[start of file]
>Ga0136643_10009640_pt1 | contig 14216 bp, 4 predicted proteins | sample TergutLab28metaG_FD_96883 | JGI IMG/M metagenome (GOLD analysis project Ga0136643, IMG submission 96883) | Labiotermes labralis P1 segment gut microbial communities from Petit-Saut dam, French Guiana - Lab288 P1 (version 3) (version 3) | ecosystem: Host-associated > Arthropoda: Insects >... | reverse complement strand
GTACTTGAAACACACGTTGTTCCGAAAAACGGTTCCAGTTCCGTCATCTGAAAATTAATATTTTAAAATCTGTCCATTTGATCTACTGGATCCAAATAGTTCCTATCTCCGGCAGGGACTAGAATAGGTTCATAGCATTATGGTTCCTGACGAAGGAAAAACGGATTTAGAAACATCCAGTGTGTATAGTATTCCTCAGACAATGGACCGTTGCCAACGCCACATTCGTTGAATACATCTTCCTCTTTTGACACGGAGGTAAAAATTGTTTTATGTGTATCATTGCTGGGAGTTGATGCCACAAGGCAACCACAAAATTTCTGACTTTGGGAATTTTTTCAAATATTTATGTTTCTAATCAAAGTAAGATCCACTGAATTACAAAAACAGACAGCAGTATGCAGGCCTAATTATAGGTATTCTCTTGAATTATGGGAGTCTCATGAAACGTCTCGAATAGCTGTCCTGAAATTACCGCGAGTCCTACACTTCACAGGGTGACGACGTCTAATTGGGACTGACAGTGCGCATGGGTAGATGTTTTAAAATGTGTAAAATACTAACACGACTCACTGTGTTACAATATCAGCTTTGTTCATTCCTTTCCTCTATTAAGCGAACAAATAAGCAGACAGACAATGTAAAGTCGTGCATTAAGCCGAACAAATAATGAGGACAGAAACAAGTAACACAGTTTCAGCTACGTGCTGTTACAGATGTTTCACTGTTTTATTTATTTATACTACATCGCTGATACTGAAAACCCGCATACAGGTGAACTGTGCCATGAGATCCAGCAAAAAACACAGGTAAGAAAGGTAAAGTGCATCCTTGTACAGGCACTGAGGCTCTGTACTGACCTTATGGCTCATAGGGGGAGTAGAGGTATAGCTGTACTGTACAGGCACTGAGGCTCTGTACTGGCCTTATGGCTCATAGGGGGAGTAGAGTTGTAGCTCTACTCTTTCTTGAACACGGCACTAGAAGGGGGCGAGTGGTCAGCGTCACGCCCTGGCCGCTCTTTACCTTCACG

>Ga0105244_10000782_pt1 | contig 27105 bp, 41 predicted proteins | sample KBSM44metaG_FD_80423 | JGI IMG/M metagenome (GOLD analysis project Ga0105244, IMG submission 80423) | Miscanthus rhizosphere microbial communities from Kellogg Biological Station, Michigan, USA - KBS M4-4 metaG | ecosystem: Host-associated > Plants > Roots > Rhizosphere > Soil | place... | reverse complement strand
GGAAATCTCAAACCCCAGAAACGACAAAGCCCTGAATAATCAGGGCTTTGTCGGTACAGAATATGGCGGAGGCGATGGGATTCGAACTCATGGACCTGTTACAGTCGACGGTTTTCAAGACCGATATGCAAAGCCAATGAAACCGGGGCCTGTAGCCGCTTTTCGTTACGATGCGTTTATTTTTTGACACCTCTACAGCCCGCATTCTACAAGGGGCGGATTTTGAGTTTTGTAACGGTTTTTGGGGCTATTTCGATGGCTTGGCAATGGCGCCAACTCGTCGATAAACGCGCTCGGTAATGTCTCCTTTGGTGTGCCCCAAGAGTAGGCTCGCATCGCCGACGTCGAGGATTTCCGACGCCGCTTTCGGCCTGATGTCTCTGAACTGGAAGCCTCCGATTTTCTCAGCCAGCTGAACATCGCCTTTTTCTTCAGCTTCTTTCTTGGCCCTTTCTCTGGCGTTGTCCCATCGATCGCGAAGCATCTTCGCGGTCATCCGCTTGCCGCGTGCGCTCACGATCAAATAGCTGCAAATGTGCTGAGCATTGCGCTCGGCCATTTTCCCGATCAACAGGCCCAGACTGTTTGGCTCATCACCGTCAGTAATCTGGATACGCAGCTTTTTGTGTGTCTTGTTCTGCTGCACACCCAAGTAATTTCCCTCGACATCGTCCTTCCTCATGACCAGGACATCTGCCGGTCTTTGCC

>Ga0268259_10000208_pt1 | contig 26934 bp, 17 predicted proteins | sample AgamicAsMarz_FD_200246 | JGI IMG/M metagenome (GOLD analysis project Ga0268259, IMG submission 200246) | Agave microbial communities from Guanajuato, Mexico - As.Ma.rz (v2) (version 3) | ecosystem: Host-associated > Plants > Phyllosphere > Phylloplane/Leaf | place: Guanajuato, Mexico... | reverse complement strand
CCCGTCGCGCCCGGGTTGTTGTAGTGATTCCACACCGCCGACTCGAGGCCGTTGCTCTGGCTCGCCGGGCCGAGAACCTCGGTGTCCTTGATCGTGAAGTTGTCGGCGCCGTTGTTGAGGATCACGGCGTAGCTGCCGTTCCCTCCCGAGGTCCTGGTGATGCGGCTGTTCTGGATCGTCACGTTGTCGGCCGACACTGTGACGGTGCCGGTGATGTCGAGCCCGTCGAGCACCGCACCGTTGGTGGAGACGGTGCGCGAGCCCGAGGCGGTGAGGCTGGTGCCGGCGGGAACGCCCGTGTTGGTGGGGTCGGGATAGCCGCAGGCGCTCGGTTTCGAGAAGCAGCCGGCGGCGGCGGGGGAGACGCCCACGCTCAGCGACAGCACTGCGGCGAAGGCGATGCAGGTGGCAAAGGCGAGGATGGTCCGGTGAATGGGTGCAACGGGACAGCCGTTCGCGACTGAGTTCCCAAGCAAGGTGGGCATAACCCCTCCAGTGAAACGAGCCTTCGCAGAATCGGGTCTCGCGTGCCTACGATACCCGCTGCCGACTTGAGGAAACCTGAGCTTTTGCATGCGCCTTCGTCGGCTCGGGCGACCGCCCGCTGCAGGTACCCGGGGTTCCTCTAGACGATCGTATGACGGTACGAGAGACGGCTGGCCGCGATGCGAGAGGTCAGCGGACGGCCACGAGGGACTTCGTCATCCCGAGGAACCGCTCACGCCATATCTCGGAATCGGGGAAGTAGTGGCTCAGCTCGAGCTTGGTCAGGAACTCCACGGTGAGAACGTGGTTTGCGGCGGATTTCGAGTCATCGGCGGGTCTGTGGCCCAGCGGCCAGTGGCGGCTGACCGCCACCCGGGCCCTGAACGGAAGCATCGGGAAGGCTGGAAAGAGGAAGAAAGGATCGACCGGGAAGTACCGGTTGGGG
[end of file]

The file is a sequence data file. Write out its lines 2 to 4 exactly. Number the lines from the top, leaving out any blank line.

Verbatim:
GTACTTGAAACACACGTTGTTCCGAAAAACGGTTCCAGTTCCGTCATCTGAAAATTAATATTTTAAAATCTGTCCATTTGATCTACTGGATCCAAATAGTTCCTATCTCCGGCAGGGACTAGAATAGGTTCATAGCATTATGGTTCCTGACGAAGGAAAAACGGATTTAGAAACATCCAGTGTGTATAGTATTCCTCAGACAATGGACCGTTGCCAACGCCACATTCGTTGAATACATCTTCCTCTTTTGACACGGAGGTAAAAATTGTTTTATGTGTATCATTGCTGGGAGTTGATGCCACAAGGCAACCACAAAATTTCTGACTTTGGGAATTTTTTCAAATATTTATGTTTCTAATCAAAGTAAGATCCACTGAATTACAAAAACAGACAGCAGTATGCAGGCCTAATTATAGGTATTCTCTTGAATTATGGGAGTCTCATGAAACGTCTCGAATAGCTGTCCTGAAATTACCGCGAGTCCTACACTTCACAGGGTGACGACGTCTAATTGGGACTGACAGTGCGCATGGGTAGATGTTTTAAAATGTGTAAAATACTAACACGACTCACTGTGTTACAATATCAGCTTTGTTCATTCCTTTCCTCTATTAAGCGAACAAATAAGCAGACAGACAATGTAAAGTCGTGCATTAAGCCGAACAAATAATGAGGACAGAAACAAGTAACACAGTTTCAGCTACGTGCTGTTACAGATGTTTCACTGTTTTATTTATTTATACTACATCGCTGATACTGAAAACCCGCATACAGGTGAACTGTGCCATGAGATCCAGCAAAAAACACAGGTAAGAAAGGTAAAGTGCATCCTTGTACAGGCACTGAGGCTCTGTACTGACCTTATGGCTCATAGGGGGAGTAGAGGTATAGCTGTACTGTACAGGCACTGAGGCTCTGTACTGGCCTTATGGCTCATAGGGGGAGTAGAGTTGTAGCTCTACTCTTTCTTGAACACGGCACTAGAAGGGGGCGAGTGGTCAGCGTCACGCCCTGGCCGCTCTTTACCTTCACG

>Ga0105244_10000782_pt1 | contig 27105 bp, 41 predicted proteins | sample KBSM44metaG_FD_80423 | JGI IMG/M metagenome (GOLD analysis project Ga0105244, IMG submission 80423) | Miscanthus rhizosphere microbial communities from Kellogg Biological Station, Michigan, USA - KBS M4-4 metaG | ecosystem: Host-associated > Plants > Roots > Rhizosphere > Soil | place... | reverse complement strand
GGAAATCTCAAACCCCAGAAACGACAAAGCCCTGAATAATCAGGGCTTTGTCGGTACAGAATATGGCGGAGGCGATGGGATTCGAACTCATGGACCTGTTACAGTCGACGGTTTTCAAGACCGATATGCAAAGCCAATGAAACCGGGGCCTGTAGCCGCTTTTCGTTACGATGCGTTTATTTTTTGACACCTCTACAGCCCGCATTCTACAAGGGGCGGATTTTGAGTTTTGTAACGGTTTTTGGGGCTATTTCGATGGCTTGGCAATGGCGCCAACTCGTCGATAAACGCGCTCGGTAATGTCTCCTTTGGTGTGCCCCAAGAGTAGGCTCGCATCGCCGACGTCGAGGATTTCCGACGCCGCTTTCGGCCTGATGTCTCTGAACTGGAAGCCTCCGATTTTCTCAGCCAGCTGAACATCGCCTTTTTCTTCAGCTTCTTTCTTGGCCCTTTCTCTGGCGTTGTCCCATCGATCGCGAAGCATCTTCGCGGTCATCCGCTTGCCGCGTGCGCTCACGATCAAATAGCTGCAAATGTGCTGAGCATTGCGCTCGGCCATTTTCCCGATCAACAGGCCCAGACTGTTTGGCTCATCACCGTCAGTAATCTGGATACGCAGCTTTTTGTGTGTCTTGTTCTGCTGCACACCCAAGTAATTTCCCTCGACATCGTCCTTCCTCATGACCAGGACATCTGCCGGTCTTTGCC